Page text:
“Our store does really well in this location, for the mall being in the condition that it’s in,” she said. “This week, since the news came out, we got a lot of calls to see if we were still open and what’s going on.

“Right now, we have a full store – 7,000 square feet of merchandise –that we have to sell or ship out and that can’t happen overnight,” she said.

Deb – the only corporate store in the main area of the mall – employs 10 people. “We have a good staff,” Ruetz said. “I’ve had most of my girls here for two-plus years – it’s like a little family. We’re all very sad that we won’t be working together.

“A couple people may be able to transfer to another location, but the only other store in the area – on Airport Highway at Holland-Sylvania – is pretty fully staffed,” she said.

Ruetz, who has been at the Woodville Mall store for seven years and with the company for 11 years, says her future is uncertain at the moment.


Mall made sense
Despite the problems with the building itself, Patrick Falgout said his location at the mall was well suited for his business.

The owner of Hobby Outfitters moved his store in June from Sylvania Avenue in Toledo to the mall where he had been operating a race track for radio-controlled vehicles since 2004.

Sylvania Avenue has been undergoing extensive repairs that hampered access to his store, Kalgout said last week. So moving to the mall – and closer to the track – made sense.

The store has drawn customers routinely from throughout Northwest Ohio, he said, including Port Clinton and Sandusky.

“We don’t rely on a lot of foot traffic,” he said.

Cloth tarps hung in the doorway and Falgout and others in the store wore sweat shirts or coats. A bucket to catch dripping water sat about 25 feet to the right of the entrance.

He described the lease rates at the mall as “very reasonable” but added he paid for some roof repairs out of his own pocket. Falgout said Hobby Outfitters employed nine.


Keep doing business
Debbie Reynolds, co-owner of The Gift Gallery, is also hoping to make it through the holiday season at the mall. “I talked to the (Northwood) city administrator and he said to continue doing business until we hear otherwise,” she said. “It was a slow week because, I think a lot of people thought the mall was already closed.”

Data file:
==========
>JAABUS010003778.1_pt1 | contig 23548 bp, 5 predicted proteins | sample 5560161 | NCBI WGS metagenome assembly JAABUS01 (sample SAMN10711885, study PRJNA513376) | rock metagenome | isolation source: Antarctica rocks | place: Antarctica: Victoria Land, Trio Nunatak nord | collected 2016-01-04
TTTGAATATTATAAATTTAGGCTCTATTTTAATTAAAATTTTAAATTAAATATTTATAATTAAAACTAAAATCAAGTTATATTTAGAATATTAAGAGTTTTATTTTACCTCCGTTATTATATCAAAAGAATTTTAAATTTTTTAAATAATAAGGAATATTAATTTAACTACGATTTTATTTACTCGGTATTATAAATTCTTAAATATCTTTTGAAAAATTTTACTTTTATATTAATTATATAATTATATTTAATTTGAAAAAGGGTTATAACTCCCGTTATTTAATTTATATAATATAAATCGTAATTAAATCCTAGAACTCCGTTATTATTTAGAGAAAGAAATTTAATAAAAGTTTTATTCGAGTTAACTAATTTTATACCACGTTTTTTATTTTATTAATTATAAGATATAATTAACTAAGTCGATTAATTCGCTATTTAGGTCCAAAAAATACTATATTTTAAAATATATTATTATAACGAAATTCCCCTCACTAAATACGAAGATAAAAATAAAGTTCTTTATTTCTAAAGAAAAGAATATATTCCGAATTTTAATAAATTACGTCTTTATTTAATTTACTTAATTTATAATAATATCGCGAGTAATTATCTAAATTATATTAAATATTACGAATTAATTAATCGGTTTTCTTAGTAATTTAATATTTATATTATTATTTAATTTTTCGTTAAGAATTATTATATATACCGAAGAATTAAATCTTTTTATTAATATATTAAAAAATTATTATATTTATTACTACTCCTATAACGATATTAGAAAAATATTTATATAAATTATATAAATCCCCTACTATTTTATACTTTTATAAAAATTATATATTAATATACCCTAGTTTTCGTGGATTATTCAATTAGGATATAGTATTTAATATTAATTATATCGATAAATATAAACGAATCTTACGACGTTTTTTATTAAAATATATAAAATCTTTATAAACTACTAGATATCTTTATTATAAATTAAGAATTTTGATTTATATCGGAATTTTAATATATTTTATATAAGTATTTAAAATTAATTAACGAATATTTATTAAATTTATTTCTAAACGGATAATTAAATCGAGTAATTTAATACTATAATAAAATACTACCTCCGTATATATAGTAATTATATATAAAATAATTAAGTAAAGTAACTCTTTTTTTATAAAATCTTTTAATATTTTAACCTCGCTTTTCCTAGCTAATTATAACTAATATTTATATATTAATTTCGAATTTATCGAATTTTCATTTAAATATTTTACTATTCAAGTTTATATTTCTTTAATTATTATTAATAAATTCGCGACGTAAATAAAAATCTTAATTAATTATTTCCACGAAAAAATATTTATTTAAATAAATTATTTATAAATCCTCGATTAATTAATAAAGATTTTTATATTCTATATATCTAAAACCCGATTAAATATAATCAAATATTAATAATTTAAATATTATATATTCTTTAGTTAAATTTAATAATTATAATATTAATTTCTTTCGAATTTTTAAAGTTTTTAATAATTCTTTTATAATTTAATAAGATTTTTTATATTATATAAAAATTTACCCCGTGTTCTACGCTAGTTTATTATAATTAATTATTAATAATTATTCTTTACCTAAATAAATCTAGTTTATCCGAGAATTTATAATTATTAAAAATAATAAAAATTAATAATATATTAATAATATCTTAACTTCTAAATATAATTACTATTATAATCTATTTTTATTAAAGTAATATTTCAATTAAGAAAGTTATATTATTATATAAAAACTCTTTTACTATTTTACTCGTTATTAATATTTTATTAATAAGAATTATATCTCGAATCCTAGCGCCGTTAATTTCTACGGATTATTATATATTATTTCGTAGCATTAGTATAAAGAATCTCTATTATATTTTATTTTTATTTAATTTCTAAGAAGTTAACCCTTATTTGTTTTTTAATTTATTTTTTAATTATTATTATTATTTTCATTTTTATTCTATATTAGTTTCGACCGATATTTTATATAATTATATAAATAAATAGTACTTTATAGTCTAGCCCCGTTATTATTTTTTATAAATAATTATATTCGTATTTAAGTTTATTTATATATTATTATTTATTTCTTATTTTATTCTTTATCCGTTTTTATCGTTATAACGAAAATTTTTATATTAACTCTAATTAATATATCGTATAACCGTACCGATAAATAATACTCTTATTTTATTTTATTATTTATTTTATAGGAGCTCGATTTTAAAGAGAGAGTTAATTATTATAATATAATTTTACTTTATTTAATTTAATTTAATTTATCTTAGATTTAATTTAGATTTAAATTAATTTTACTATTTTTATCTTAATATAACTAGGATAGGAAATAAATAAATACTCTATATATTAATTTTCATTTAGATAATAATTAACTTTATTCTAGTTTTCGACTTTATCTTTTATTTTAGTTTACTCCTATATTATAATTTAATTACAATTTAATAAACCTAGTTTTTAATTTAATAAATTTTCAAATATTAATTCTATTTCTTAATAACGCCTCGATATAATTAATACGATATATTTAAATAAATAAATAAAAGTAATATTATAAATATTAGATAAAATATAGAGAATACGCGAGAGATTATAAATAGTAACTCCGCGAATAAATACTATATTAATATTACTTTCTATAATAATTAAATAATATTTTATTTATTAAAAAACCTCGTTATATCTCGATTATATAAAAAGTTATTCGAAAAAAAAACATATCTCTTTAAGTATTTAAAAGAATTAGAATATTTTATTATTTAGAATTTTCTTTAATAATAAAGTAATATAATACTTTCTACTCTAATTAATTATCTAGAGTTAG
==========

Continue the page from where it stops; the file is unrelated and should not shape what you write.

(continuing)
Earlier this year, Reynolds and her partner had signed a three-year lease with a five-year option for extension. “Of course we’re disappointed,” she said, adding that she planned to attend an “open house” for merchants seeking space being held at the Great Eastern Shopping Center Thursday evening.

The mall’s closing is sad, not just for her and other merchants, but also for the customers.

“I’ve had kids ask me where Santa is,” she said. “A lot of people talk about the train they rode here at Christmastime – so many have great memories from this mall.”

Woodville Mall holds a special place in Reynolds’ heart as well. “I met my husband here, back when we were both in high school,” she said.

“I worked at Hot Sam’s and he worked at Hanover Shoes,” she said. “He’d come over to get a pretzel and a Pepsi. He’d bring me roses and slip notes under the door.

“In fact, my manager, Mrs. B. knew I was getting engaged before I did,” she said.

Bobbie Adams-Roach, owner of “Treasures” was in the process of packing up the merchandise in her shop, located near The Andersons entrance of the mall.

“Why delay what’s inevitable?” she said. “It’s not a matter of if we have to get out, it’s a matter of when.”

For now, she’s exploring the idea of finding another location, but has no definite plans to relocate.


Tech junkies
Todd Stricklen, co-owner of Tech Junkies, is also looking at spots at Great Eastern and for space in Oregon. He began moving into the mall last February and opened in March. He said he had no warning that the mall might be closed.

“We need to make money through the holidays, and of course, there a lot of people out there who need repairs and are looking to buy a new computer or buy a used one,” Stricklen said.

Stricklen and his partner have been in this business for a long time working for other people until they finally decided to start their own business. They are the only two employees. They, too, felt good about what seemed to be happening at the mall a few months back.